Optimized resource allocation

Detailed models are used where they matter most, and simpler models suffice for less critical elements, optimizing time and costs. 


Facility management

LOD 500 models serve as valuable tools for facility management, providing actual as-built information that aids in maintenance, renovations, and future modifications.


Software for LOD

Cloud-based design co-authoring, collaboration, and coordination software for architecture, engineering, and construction teams. “Pro” enables anytime, anywhere collaboration in Revit, Civil 3D, and AutoCAD Plant 3D.

Plan, design, construct, and manage buildings with powerful tools for Building Information Modeling.

Powerful BIM and CAD tools for designers, engineers, and contractors, including Revit, AutoCAD, Civil 3D, Autodesk Forma, and more

See Levels of Development (LOD) in action

An overhead image of Optus Stadium in Western Australia.


Achieving a singular vision using BIM

Leading architecture firms exceed project objectives on Optus Stadium design with Revit BIM software and Dynamo Studio.


An image of Bessac headquarters in Saint-Jory, France.


Introducing ingenious digital workflows

This architecture firm rises to design challenges with Revit BIM software and Navisworks Manage.


Image courtesy of Taillandier Architectes Associés

A rendering of expanded Las Vegas Convention Center.


Integrating people, processes, and technology

An architecture and interior design studio transforms its digital design workflow with the Autodesk AEC Collection.


Image courtesy of TVS Design

LOD resources

See how Levels of Development help creators and recipients of 3D models achieve a shared understanding and avoid BIM blunders.


Trace the evolution of building information modeling from its inception to current applications.


See how BIM helped bring sustainability and inclusivity to Notre-Dame de Paris’s new landscape design.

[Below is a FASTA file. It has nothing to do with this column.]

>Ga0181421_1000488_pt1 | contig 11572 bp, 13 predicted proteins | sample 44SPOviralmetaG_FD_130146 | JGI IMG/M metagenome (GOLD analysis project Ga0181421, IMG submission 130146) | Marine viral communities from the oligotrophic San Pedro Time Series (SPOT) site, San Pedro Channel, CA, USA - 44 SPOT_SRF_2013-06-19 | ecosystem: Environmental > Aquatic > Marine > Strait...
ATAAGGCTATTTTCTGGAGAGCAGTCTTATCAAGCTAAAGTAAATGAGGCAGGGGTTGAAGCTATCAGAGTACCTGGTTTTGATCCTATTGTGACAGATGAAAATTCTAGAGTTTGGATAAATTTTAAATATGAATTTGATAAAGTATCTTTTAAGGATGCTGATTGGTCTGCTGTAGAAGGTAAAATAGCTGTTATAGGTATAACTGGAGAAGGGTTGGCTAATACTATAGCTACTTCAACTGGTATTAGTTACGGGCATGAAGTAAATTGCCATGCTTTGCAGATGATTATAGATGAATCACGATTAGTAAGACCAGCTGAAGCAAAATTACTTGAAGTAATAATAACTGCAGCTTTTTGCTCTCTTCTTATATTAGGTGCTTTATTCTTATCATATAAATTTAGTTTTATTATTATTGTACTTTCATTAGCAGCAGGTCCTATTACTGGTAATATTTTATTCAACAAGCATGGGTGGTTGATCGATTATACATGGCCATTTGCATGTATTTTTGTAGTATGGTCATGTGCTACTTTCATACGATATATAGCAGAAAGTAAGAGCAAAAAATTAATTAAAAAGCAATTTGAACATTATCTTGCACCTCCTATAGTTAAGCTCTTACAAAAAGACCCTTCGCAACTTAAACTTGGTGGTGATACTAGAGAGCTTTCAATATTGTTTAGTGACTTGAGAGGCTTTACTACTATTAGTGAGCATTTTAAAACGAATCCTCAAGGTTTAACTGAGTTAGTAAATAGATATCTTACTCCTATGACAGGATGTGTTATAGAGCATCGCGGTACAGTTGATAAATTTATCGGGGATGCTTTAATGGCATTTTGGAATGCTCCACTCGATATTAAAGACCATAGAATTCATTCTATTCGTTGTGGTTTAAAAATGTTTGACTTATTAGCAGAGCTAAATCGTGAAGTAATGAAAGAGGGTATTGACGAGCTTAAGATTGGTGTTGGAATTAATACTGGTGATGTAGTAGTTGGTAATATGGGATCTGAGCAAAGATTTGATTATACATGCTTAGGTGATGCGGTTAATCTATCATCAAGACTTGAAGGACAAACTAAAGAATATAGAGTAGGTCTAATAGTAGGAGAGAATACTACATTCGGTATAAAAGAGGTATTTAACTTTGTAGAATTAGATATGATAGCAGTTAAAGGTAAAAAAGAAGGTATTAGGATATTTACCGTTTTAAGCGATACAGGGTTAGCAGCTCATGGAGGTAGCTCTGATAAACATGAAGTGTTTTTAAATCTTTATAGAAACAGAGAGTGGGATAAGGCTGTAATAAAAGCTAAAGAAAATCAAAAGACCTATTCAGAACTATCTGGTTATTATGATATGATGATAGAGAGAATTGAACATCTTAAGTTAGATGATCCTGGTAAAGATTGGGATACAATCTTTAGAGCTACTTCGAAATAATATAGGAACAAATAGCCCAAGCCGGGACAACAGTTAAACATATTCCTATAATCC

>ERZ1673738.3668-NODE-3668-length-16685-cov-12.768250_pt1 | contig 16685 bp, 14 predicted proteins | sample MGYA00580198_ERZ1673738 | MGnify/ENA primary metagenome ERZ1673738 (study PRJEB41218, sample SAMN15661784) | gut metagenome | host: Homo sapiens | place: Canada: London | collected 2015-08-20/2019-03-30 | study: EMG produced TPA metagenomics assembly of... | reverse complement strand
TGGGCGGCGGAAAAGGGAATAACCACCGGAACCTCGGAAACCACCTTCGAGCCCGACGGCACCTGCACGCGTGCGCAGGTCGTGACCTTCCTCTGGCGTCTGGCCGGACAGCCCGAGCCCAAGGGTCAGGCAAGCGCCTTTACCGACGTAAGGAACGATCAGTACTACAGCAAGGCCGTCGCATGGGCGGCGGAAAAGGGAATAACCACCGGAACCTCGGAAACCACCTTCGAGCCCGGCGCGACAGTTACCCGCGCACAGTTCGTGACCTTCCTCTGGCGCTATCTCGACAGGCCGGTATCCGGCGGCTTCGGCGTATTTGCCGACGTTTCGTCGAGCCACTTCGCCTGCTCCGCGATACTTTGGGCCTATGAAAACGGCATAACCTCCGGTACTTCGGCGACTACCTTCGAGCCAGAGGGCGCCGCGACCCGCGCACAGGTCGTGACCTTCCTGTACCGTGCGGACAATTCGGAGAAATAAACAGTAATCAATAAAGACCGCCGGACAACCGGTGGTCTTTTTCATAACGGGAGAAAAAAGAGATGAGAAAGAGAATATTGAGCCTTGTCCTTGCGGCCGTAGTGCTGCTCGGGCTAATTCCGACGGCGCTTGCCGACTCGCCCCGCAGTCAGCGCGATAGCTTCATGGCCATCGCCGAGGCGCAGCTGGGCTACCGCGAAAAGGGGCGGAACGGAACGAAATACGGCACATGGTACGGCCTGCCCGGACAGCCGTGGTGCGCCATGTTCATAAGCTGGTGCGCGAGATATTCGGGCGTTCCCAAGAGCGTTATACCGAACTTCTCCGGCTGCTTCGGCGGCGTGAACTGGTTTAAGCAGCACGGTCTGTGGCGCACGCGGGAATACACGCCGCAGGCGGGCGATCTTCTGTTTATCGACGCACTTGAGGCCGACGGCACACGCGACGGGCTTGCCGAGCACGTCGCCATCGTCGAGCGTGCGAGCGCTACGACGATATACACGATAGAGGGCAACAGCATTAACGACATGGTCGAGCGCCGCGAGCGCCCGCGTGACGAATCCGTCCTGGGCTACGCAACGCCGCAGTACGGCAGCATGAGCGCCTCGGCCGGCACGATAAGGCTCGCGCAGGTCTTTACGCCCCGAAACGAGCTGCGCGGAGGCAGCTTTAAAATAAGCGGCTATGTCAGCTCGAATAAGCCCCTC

Frequently asked questions (FAQ) on LOD

What are the Levels of Development in BIM?

Levels of Development (LOD) in building information modeling (BIM) establish a standardized framework for specifying the level of detail and accuracy in BIM models throughout different project phases. Starting from LOD 100, which represents basic design intent, the levels progress to LOD 500, capturing as-built conditions. LOD 200 refines spatial relationships; LOD 300 provides detailed design information for construction documents; LOD 350 caters to construction documentation and shop drawings; and LOD 400 focuses on fabrication and assembly details. LOD 500 focuses on the model reflecting actual installed elements for facility management.

What is the difference between LOD 100 and 200?

LOD 100 and LOD 200 represent different levels of detail in building information modeling (BIM) models during the early stages of an Architecture, Engineering, and Construction (AEC) project. LOD 100 offers a basic depiction of design intent, emphasizing shape and location to provide an initial visual concept. LOD 200 enhances the model with more quantities, sizes, shapes, and spatial relationships of elements, aiding in preliminary design analysis and decisions.

What is the difference between LOD 200 and 300?

LOD 200 and LOD 300 represent distinct levels of detail in building information modeling (BIM) models within the context of architecture, engineering, and construction (AEC) projects. LOD 200 advances beyond basic conceptual representation by introducing approximate quantities, sizes, shapes, and spatial relationships, aiding in preliminary design decisions during the schematic design phase. LOD 300 refines the model further by incorporating geometric information, specific sizes, shapes, and detailed components.

What is the difference between LOD 400 and 500?

LOD 400 and LOD 500 represent the highest levels of detail in building information modeling (BIM) models. LOD 400 advances beyond previous levels by providing detailed information essential for fabrication, assembly, and construction coordination. This data-rich model aids in producing shop drawings, facilitating prefabrication, and enhancing construction planning. LOD 500 stands as the pinnacle of detail and accuracy, aiming to capture as-built conditions and precise information for facility management. It ensures the BIM model reflects the actual installed elements of the building, proving invaluable for operations, maintenance, renovations, and future facility modifications. 

What is the difference between Levels of Development and Level of Detail?

Levels of Development (LOD) and Level of Detail (LoD) are concepts in building information modeling (BIM) that each have a distinct focus. LOD refers to a standardized framework that outlines the depth of information and precision within a BIM model throughout different project stages, ensuring clear communication and collaboration by specifying the precise information required for design, coordination, fabrication, and facility management. On the other hand, Level of Detail refers specifically to the complexity of a 3D model’s geometry, influencing its visual intricacy for rendering, visualization, and simulations.